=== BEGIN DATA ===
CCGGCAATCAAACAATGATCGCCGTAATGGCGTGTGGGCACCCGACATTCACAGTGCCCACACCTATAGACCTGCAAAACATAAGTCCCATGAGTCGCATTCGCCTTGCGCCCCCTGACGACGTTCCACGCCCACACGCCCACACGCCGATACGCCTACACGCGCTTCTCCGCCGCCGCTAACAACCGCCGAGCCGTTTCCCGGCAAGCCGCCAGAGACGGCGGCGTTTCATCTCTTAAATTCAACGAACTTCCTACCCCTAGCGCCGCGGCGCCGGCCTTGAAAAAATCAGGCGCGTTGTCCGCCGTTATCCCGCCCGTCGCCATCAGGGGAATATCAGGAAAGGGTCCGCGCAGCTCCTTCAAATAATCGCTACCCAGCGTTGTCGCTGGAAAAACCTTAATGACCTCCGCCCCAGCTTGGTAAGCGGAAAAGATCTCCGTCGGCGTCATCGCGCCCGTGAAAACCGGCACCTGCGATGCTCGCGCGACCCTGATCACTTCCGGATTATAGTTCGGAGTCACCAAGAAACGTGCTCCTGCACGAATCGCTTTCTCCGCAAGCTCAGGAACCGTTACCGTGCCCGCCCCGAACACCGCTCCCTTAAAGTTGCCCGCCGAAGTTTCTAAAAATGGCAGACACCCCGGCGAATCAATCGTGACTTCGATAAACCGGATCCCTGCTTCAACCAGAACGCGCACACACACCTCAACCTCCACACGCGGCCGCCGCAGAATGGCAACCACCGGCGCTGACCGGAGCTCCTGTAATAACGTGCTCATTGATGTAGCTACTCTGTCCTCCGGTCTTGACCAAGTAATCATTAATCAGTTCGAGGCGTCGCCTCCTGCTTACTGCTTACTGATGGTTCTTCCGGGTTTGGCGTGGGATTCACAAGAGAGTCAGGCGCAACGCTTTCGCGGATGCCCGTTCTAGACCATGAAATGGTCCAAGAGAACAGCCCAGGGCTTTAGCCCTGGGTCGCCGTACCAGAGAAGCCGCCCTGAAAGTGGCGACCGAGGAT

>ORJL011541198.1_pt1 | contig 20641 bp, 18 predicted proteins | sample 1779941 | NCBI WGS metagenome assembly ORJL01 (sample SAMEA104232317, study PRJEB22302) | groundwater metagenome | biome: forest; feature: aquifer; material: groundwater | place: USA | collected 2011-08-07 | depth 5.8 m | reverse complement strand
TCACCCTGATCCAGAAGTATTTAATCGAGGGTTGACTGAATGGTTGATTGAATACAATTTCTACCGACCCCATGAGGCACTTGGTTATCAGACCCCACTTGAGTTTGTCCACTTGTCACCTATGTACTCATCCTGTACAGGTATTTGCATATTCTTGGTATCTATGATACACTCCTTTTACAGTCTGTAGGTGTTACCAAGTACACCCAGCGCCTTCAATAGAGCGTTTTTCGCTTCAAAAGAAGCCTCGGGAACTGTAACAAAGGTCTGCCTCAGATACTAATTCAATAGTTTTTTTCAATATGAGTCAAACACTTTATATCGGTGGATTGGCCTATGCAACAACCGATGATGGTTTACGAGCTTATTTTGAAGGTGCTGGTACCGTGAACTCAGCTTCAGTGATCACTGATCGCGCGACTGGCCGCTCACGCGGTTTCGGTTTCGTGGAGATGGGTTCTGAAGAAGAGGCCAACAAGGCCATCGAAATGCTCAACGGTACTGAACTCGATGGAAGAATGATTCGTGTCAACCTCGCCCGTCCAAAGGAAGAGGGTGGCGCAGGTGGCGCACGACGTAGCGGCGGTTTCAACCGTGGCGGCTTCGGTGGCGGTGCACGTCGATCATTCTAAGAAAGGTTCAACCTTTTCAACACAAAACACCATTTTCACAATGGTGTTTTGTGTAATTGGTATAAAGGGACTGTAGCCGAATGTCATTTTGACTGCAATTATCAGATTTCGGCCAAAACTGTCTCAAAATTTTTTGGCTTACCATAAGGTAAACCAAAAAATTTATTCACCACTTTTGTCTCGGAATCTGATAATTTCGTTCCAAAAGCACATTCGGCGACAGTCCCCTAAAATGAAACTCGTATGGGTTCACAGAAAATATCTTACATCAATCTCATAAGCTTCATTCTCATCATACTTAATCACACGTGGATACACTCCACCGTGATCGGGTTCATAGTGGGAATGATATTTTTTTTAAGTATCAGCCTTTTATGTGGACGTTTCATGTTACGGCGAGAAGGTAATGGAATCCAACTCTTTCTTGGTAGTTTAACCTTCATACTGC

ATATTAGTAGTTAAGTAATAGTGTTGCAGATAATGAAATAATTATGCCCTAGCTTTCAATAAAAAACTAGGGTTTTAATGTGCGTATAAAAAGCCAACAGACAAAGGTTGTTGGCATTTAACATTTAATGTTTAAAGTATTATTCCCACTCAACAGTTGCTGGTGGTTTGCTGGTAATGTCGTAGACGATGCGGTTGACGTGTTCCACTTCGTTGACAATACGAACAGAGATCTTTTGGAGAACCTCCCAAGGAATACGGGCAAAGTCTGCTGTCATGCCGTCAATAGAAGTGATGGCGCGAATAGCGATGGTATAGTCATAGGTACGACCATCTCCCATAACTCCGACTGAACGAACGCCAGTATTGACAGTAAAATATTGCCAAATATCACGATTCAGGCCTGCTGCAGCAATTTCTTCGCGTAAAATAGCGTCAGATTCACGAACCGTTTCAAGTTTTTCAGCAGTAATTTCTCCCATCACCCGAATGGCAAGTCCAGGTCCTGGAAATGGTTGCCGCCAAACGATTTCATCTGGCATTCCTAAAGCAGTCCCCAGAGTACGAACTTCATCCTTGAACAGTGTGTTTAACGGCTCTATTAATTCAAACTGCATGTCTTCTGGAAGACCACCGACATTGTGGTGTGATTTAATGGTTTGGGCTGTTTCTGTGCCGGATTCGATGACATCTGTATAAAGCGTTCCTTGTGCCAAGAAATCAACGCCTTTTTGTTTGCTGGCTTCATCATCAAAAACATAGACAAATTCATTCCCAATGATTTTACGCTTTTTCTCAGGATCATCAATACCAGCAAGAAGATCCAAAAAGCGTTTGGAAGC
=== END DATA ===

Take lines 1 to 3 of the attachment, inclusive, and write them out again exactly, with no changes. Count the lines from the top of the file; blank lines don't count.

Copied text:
CCGGCAATCAAACAATGATCGCCGTAATGGCGTGTGGGCACCCGACATTCACAGTGCCCACACCTATAGACCTGCAAAACATAAGTCCCATGAGTCGCATTCGCCTTGCGCCCCCTGACGACGTTCCACGCCCACACGCCCACACGCCGATACGCCTACACGCGCTTCTCCGCCGCCGCTAACAACCGCCGAGCCGTTTCCCGGCAAGCCGCCAGAGACGGCGGCGTTTCATCTCTTAAATTCAACGAACTTCCTACCCCTAGCGCCGCGGCGCCGGCCTTGAAAAAATCAGGCGCGTTGTCCGCCGTTATCCCGCCCGTCGCCATCAGGGGAATATCAGGAAAGGGTCCGCGCAGCTCCTTCAAATAATCGCTACCCAGCGTTGTCGCTGGAAAAACCTTAATGACCTCCGCCCCAGCTTGGTAAGCGGAAAAGATCTCCGTCGGCGTCATCGCGCCCGTGAAAACCGGCACCTGCGATGCTCGCGCGACCCTGATCACTTCCGGATTATAGTTCGGAGTCACCAAGAAACGTGCTCCTGCACGAATCGCTTTCTCCGCAAGCTCAGGAACCGTTACCGTGCCCGCCCCGAACACCGCTCCCTTAAAGTTGCCCGCCGAAGTTTCTAAAAATGGCAGACACCCCGGCGAATCAATCGTGACTTCGATAAACCGGATCCCTGCTTCAACCAGAACGCGCACACACACCTCAACCTCCACACGCGGCCGCCGCAGAATGGCAACCACCGGCGCTGACCGGAGCTCCTGTAATAACGTGCTCATTGATGTAGCTACTCTGTCCTCCGGTCTTGACCAAGTAATCATTAATCAGTTCGAGGCGTCGCCTCCTGCTTACTGCTTACTGATGGTTCTTCCGGGTTTGGCGTGGGATTCACAAGAGAGTCAGGCGCAACGCTTTCGCGGATGCCCGTTCTAGACCATGAAATGGTCCAAGAGAACAGCCCAGGGCTTTAGCCCTGGGTCGCCGTACCAGAGAAGCCGCCCTGAAAGTGGCGACCGAGGAT

>ORJL011541198.1_pt1 | contig 20641 bp, 18 predicted proteins | sample 1779941 | NCBI WGS metagenome assembly ORJL01 (sample SAMEA104232317, study PRJEB22302) | groundwater metagenome | biome: forest; feature: aquifer; material: groundwater | place: USA | collected 2011-08-07 | depth 5.8 m | reverse complement strand
TCACCCTGATCCAGAAGTATTTAATCGAGGGTTGACTGAATGGTTGATTGAATACAATTTCTACCGACCCCATGAGGCACTTGGTTATCAGACCCCACTTGAGTTTGTCCACTTGTCACCTATGTACTCATCCTGTACAGGTATTTGCATATTCTTGGTATCTATGATACACTCCTTTTACAGTCTGTAGGTGTTACCAAGTACACCCAGCGCCTTCAATAGAGCGTTTTTCGCTTCAAAAGAAGCCTCGGGAACTGTAACAAAGGTCTGCCTCAGATACTAATTCAATAGTTTTTTTCAATATGAGTCAAACACTTTATATCGGTGGATTGGCCTATGCAACAACCGATGATGGTTTACGAGCTTATTTTGAAGGTGCTGGTACCGTGAACTCAGCTTCAGTGATCACTGATCGCGCGACTGGCCGCTCACGCGGTTTCGGTTTCGTGGAGATGGGTTCTGAAGAAGAGGCCAACAAGGCCATCGAAATGCTCAACGGTACTGAACTCGATGGAAGAATGATTCGTGTCAACCTCGCCCGTCCAAAGGAAGAGGGTGGCGCAGGTGGCGCACGACGTAGCGGCGGTTTCAACCGTGGCGGCTTCGGTGGCGGTGCACGTCGATCATTCTAAGAAAGGTTCAACCTTTTCAACACAAAACACCATTTTCACAATGGTGTTTTGTGTAATTGGTATAAAGGGACTGTAGCCGAATGTCATTTTGACTGCAATTATCAGATTTCGGCCAAAACTGTCTCAAAATTTTTTGGCTTACCATAAGGTAAACCAAAAAATTTATTCACCACTTTTGTCTCGGAATCTGATAATTTCGTTCCAAAAGCACATTCGGCGACAGTCCCCTAAAATGAAACTCGTATGGGTTCACAGAAAATATCTTACATCAATCTCATAAGCTTCATTCTCATCATACTTAATCACACGTGGATACACTCCACCGTGATCGGGTTCATAGTGGGAATGATATTTTTTTTAAGTATCAGCCTTTTATGTGGACGTTTCATGTTACGGCGAGAAGGTAATGGAATCCAACTCTTTCTTGGTAGTTTAACCTTCATACTGC